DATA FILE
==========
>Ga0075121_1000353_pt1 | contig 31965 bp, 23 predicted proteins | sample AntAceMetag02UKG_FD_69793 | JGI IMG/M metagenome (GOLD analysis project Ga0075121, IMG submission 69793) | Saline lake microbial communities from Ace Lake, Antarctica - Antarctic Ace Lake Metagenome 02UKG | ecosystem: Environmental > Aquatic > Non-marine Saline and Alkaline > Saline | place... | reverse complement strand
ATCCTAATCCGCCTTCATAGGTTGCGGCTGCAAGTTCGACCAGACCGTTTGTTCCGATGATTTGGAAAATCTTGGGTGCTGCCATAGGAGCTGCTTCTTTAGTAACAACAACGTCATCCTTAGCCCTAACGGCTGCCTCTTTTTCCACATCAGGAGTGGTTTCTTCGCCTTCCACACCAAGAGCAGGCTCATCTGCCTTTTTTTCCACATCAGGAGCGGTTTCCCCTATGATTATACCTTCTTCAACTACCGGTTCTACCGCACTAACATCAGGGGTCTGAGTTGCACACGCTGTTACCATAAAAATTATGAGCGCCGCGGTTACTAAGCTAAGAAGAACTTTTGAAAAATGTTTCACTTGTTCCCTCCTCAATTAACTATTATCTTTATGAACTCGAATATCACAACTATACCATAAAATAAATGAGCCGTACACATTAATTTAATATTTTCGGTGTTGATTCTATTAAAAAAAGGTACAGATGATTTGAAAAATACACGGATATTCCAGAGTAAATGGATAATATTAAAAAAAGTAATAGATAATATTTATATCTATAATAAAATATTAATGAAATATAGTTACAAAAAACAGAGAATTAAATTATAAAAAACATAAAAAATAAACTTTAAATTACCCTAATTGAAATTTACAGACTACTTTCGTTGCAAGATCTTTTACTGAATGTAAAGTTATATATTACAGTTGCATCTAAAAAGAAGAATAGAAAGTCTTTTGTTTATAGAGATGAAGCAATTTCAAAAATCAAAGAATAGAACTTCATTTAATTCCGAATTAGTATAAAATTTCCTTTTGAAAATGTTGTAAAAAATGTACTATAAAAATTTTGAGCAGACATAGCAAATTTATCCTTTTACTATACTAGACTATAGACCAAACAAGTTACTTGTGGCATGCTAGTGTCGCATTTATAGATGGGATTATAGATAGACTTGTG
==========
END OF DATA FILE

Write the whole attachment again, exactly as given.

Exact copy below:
>Ga0075121_1000353_pt1 | contig 31965 bp, 23 predicted proteins | sample AntAceMetag02UKG_FD_69793 | JGI IMG/M metagenome (GOLD analysis project Ga0075121, IMG submission 69793) | Saline lake microbial communities from Ace Lake, Antarctica - Antarctic Ace Lake Metagenome 02UKG | ecosystem: Environmental > Aquatic > Non-marine Saline and Alkaline > Saline | place... | reverse complement strand
ATCCTAATCCGCCTTCATAGGTTGCGGCTGCAAGTTCGACCAGACCGTTTGTTCCGATGATTTGGAAAATCTTGGGTGCTGCCATAGGAGCTGCTTCTTTAGTAACAACAACGTCATCCTTAGCCCTAACGGCTGCCTCTTTTTCCACATCAGGAGTGGTTTCTTCGCCTTCCACACCAAGAGCAGGCTCATCTGCCTTTTTTTCCACATCAGGAGCGGTTTCCCCTATGATTATACCTTCTTCAACTACCGGTTCTACCGCACTAACATCAGGGGTCTGAGTTGCACACGCTGTTACCATAAAAATTATGAGCGCCGCGGTTACTAAGCTAAGAAGAACTTTTGAAAAATGTTTCACTTGTTCCCTCCTCAATTAACTATTATCTTTATGAACTCGAATATCACAACTATACCATAAAATAAATGAGCCGTACACATTAATTTAATATTTTCGGTGTTGATTCTATTAAAAAAAGGTACAGATGATTTGAAAAATACACGGATATTCCAGAGTAAATGGATAATATTAAAAAAAGTAATAGATAATATTTATATCTATAATAAAATATTAATGAAATATAGTTACAAAAAACAGAGAATTAAATTATAAAAAACATAAAAAATAAACTTTAAATTACCCTAATTGAAATTTACAGACTACTTTCGTTGCAAGATCTTTTACTGAATGTAAAGTTATATATTACAGTTGCATCTAAAAAGAAGAATAGAAAGTCTTTTGTTTATAGAGATGAAGCAATTTCAAAAATCAAAGAATAGAACTTCATTTAATTCCGAATTAGTATAAAATTTCCTTTTGAAAATGTTGTAAAAAATGTACTATAAAAATTTTGAGCAGACATAGCAAATTTATCCTTTTACTATACTAGACTATAGACCAAACAAGTTACTTGTGGCATGCTAGTGTCGCATTTATAGATGGGATTATAGATAGACTTGTG